In her research paper Intimate Partner Femicide,Jane Monckton Smith outlines an eight-stage progression from pre-relationship to the homicide. Stage One, Pre-Relationship, acknowledges that there is a history of abuse, control and stalking in the previous relationships of the perpetrator. Stage Two, Early Relationship is characterised by gaining commitment by the victim. Many of the attentive, romantic gestures are present, but in fast succession. Stage Three, Relationship, sees a confirmation and commitment to the relationship by the victim coinciding with a belief in the right to control by the perpetrator. This can be seen in restriction of movement and contact, financial control, stalking, and physical and sexual abuse. Stage Four, Trigger/s, is where separation is hinted at or achieved by the victim and the perpetrator believes they have lost control and therefore status. Only the male has the right to end a relationship. Stage four, Escalation, sees an increase in the type and frequency of controlling behaviours in order to re-establish control. Perpetrators may share details of this with other men to get passive solidarity in order to justify their behaviour. Stage six, A Change in Thinking/Decision, sees the perpetrator move from trying to keep the victim in the relationship to destroying her for leaving. The relationship is, only now, irretrievable in their thinking. Stage seven, Planning, has the perpetrator preparing for the killing. Research, purchasing weapons, stalking, planning on disposing of the body, etc. are all examples of preparation. The final Stage, eight, is the Homicide itself. The murder can be excessively violent, even in cases where there was no violence before. Children and others blocking the murder can be included in the killing. Monckton Smith concludes that frameworks of coercive control, feelings of entitlement and male privilege, and justifying behaviour are more accurate predictors of future homicide rather than simply the presence of domestic violence.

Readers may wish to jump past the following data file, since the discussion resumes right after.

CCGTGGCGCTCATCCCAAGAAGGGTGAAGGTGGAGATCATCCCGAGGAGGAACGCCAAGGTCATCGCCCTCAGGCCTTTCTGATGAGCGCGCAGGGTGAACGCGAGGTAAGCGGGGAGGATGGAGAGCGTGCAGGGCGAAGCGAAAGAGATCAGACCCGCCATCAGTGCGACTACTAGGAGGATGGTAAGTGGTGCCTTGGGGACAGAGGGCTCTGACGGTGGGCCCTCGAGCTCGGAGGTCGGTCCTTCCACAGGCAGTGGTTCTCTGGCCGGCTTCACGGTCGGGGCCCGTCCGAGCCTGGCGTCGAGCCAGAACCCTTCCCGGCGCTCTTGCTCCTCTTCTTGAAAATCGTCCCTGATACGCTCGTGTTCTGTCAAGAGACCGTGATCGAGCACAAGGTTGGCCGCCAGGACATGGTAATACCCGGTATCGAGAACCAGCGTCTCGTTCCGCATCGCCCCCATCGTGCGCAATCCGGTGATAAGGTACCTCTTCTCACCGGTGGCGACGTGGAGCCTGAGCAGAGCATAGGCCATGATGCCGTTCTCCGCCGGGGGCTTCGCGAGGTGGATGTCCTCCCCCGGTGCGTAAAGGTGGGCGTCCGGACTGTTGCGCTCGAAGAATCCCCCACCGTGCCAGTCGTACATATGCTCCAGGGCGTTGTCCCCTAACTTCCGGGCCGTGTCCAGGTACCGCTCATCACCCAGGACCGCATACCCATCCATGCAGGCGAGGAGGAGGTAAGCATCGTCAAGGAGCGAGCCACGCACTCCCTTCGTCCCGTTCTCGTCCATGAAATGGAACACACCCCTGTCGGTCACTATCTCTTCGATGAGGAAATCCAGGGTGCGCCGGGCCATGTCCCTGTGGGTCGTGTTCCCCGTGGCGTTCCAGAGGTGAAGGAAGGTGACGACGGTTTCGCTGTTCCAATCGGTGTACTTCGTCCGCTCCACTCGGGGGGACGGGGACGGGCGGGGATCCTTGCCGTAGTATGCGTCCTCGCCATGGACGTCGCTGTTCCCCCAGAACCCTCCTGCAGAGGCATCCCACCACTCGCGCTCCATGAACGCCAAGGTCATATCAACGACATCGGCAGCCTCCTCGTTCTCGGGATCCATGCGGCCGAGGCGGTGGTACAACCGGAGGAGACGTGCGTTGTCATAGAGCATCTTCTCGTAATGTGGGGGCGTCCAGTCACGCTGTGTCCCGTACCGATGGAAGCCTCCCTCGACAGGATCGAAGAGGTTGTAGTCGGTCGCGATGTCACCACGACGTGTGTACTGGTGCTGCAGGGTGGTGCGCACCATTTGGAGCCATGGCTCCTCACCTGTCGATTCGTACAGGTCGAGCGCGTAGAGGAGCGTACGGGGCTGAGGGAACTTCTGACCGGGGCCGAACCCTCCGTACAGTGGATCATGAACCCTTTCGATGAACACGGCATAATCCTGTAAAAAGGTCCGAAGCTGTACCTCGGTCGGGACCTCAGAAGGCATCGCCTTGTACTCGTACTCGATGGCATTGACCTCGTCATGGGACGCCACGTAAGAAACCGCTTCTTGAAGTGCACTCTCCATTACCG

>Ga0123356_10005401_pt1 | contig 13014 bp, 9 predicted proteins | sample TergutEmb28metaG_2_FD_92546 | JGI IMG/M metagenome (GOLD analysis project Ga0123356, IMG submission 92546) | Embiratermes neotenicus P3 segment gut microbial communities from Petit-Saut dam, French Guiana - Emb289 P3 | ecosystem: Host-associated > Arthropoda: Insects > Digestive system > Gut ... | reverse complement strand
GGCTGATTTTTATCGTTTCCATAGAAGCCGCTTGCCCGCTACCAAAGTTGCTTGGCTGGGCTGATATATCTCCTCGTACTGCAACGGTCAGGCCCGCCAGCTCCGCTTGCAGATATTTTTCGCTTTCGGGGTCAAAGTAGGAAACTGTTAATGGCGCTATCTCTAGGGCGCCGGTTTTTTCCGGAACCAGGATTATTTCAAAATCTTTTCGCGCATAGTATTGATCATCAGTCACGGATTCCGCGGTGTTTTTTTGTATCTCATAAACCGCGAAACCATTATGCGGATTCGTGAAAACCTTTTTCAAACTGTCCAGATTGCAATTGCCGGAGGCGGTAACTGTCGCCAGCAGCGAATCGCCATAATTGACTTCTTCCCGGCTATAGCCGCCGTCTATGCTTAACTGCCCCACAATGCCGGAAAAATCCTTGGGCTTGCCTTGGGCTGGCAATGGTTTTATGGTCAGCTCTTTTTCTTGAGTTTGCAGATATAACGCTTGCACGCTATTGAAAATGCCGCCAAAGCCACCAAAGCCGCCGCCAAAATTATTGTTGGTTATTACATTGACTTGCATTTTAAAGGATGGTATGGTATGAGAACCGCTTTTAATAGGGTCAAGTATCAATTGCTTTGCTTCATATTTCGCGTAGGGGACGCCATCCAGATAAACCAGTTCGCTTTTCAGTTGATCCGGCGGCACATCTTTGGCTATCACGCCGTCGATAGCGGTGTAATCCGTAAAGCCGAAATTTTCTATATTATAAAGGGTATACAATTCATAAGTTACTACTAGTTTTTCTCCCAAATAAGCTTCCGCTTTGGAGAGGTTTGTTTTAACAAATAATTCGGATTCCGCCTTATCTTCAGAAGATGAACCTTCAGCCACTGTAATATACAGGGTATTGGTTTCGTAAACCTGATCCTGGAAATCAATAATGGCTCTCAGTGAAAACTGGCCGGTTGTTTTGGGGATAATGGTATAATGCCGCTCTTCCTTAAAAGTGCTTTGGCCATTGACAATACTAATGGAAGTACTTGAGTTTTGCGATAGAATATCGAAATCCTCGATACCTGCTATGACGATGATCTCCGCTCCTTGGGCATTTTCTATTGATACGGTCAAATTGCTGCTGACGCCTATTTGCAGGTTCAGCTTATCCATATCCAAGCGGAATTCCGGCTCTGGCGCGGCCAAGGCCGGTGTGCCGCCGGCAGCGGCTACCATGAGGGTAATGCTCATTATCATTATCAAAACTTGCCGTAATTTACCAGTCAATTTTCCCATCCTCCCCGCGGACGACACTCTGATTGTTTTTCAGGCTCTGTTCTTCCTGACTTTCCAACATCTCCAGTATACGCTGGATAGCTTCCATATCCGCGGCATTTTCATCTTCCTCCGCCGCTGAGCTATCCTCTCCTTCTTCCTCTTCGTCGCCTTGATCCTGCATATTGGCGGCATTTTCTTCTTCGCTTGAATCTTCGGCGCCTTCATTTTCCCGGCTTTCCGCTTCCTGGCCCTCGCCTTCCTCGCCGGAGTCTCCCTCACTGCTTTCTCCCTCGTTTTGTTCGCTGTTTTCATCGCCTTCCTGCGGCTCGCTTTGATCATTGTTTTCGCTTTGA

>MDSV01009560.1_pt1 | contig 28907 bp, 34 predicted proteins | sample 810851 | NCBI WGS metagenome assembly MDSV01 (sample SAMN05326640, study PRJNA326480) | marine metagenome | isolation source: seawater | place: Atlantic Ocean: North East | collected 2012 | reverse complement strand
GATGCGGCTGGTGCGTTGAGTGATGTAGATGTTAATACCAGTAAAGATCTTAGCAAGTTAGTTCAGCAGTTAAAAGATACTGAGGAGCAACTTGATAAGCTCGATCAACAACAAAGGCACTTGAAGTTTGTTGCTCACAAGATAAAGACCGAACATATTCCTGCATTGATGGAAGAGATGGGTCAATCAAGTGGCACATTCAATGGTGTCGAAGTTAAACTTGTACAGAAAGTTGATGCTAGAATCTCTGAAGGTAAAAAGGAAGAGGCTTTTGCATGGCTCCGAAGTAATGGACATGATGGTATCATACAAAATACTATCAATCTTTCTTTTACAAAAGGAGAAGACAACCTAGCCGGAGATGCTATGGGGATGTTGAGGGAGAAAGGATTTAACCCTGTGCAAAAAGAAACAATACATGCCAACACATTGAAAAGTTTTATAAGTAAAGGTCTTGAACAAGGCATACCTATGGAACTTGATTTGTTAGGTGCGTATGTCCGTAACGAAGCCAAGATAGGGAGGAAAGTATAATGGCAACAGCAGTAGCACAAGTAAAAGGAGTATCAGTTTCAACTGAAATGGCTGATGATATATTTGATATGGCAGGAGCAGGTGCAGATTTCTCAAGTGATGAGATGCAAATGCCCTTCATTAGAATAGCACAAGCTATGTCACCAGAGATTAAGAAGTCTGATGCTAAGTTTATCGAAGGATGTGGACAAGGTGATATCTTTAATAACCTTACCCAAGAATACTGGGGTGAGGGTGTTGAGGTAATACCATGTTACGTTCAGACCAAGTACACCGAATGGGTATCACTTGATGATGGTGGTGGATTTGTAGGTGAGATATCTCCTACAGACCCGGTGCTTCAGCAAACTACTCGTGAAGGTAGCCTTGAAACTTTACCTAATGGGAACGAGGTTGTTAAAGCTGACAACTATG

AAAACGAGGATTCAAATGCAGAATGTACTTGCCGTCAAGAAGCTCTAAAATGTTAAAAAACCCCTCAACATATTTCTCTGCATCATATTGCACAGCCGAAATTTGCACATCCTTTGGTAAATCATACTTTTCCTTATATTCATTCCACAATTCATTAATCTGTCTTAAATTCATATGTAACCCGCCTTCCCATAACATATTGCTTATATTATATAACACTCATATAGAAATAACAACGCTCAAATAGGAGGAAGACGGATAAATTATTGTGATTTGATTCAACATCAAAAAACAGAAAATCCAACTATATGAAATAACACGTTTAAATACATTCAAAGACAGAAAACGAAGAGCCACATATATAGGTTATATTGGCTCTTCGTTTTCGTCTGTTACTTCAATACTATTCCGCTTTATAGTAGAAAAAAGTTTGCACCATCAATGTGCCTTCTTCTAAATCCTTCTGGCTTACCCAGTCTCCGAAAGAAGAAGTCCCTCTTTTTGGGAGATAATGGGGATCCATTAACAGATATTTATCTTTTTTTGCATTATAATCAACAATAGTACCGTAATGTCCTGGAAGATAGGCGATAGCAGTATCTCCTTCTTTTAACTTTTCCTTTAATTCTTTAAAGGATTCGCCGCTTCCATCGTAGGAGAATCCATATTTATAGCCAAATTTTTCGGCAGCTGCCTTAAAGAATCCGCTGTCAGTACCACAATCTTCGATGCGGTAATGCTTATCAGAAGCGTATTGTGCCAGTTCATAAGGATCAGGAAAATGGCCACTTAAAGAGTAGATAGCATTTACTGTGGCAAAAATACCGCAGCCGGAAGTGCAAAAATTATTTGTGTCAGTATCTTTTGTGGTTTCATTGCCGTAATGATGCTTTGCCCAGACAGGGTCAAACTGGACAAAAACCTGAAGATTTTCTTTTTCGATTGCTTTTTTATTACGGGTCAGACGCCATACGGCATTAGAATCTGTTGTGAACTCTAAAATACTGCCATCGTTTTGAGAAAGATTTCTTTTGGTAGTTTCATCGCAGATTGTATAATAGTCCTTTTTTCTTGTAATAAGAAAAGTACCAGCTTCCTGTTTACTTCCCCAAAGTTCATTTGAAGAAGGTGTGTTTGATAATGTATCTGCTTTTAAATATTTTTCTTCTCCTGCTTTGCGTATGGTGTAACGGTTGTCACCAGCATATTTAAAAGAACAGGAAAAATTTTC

The concept of coercive control is explored in the new SBS documentary series See What You Made Me Do. The three-part series, presented by investigative journalist Jess Hill, is based on her book of the same name. In both she has researched the links between power, control and abuse. She is campaigning for coercive control to be criminalised. Coercive control can include things like financial abuse, using technology to track victims, threats of violence to family members and pets, isolating victims from family and friends, and emotional and psychological abuse. Leaving the abusive partner is actually one of the most dangerous actions for victims to take. This is what often heightens abusive behaviour and can result in murder as perpetrators lose their sense of control. Hill also investigates programmes that try to help perpetrators. The participants have similar stories, identifying that their own backgrounds, and being taught not to show or talk about emotions, were key contributors to their attitudes and behaviour towards women.